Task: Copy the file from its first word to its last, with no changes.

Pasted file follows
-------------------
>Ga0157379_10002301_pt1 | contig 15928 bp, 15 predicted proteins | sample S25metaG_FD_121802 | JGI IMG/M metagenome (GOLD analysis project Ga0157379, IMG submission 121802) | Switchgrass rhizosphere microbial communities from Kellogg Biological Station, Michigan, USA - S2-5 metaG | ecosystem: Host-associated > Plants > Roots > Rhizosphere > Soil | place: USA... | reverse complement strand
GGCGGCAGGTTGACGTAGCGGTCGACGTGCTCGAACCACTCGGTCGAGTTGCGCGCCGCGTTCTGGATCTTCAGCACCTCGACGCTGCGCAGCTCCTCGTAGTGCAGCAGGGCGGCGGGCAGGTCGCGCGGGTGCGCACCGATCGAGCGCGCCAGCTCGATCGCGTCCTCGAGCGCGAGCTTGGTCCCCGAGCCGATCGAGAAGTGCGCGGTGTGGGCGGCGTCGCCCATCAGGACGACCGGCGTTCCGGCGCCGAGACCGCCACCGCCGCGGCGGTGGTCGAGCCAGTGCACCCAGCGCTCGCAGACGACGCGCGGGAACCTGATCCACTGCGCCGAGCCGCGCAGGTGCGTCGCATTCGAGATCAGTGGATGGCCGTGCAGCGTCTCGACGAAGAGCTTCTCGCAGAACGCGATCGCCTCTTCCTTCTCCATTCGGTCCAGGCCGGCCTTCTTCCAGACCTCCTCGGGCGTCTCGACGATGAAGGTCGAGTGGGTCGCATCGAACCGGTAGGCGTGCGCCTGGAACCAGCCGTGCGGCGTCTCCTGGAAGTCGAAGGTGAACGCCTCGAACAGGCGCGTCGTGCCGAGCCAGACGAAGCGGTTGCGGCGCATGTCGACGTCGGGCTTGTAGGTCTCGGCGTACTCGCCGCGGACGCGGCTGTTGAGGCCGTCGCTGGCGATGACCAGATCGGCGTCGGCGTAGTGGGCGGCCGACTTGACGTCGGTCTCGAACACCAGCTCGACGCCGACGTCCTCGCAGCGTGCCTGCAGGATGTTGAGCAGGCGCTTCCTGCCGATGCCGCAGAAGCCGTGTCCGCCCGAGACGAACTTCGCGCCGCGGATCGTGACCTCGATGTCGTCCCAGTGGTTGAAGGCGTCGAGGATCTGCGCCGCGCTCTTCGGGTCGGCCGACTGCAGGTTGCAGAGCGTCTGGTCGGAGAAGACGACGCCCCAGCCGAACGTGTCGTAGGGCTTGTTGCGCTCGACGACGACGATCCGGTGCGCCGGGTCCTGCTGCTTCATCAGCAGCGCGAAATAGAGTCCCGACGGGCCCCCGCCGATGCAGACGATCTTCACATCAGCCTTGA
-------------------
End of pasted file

>Ga0157379_10002301_pt1 | contig 15928 bp, 15 predicted proteins | sample S25metaG_FD_121802 | JGI IMG/M metagenome (GOLD analysis project Ga0157379, IMG submission 121802) | Switchgrass rhizosphere microbial communities from Kellogg Biological Station, Michigan, USA - S2-5 metaG | ecosystem: Host-associated > Plants > Roots > Rhizosphere > Soil | place: USA... | reverse complement strand
GGCGGCAGGTTGACGTAGCGGTCGACGTGCTCGAACCACTCGGTCGAGTTGCGCGCCGCGTTCTGGATCTTCAGCACCTCGACGCTGCGCAGCTCCTCGTAGTGCAGCAGGGCGGCGGGCAGGTCGCGCGGGTGCGCACCGATCGAGCGCGCCAGCTCGATCGCGTCCTCGAGCGCGAGCTTGGTCCCCGAGCCGATCGAGAAGTGCGCGGTGTGGGCGGCGTCGCCCATCAGGACGACCGGCGTTCCGGCGCCGAGACCGCCACCGCCGCGGCGGTGGTCGAGCCAGTGCACCCAGCGCTCGCAGACGACGCGCGGGAACCTGATCCACTGCGCCGAGCCGCGCAGGTGCGTCGCATTCGAGATCAGTGGATGGCCGTGCAGCGTCTCGACGAAGAGCTTCTCGCAGAACGCGATCGCCTCTTCCTTCTCCATTCGGTCCAGGCCGGCCTTCTTCCAGACCTCCTCGGGCGTCTCGACGATGAAGGTCGAGTGGGTCGCATCGAACCGGTAGGCGTGCGCCTGGAACCAGCCGTGCGGCGTCTCCTGGAAGTCGAAGGTGAACGCCTCGAACAGGCGCGTCGTGCCGAGCCAGACGAAGCGGTTGCGGCGCATGTCGACGTCGGGCTTGTAGGTCTCGGCGTACTCGCCGCGGACGCGGCTGTTGAGGCCGTCGCTGGCGATGACCAGATCGGCGTCGGCGTAGTGGGCGGCCGACTTGACGTCGGTCTCGAACACCAGCTCGACGCCGACGTCCTCGCAGCGTGCCTGCAGGATGTTGAGCAGGCGCTTCCTGCCGATGCCGCAGAAGCCGTGTCCGCCCGAGACGAACTTCGCGCCGCGGATCGTGACCTCGATGTCGTCCCAGTGGTTGAAGGCGTCGAGGATCTGCGCCGCGCTCTTCGGGTCGGCCGACTGCAGGTTGCAGAGCGTCTGGTCGGAGAAGACGACGCCCCAGCCGAACGTGTCGTAGGGCTTGTTGCGCTCGACGACGACGATCCGGTGCGCCGGGTCCTGCTGCTTCATCAGCAGCGCGAAATAGAGTCCCGACGGGCCCCCGCCGATGCAGACGATCTTCACATCAGCCTTGA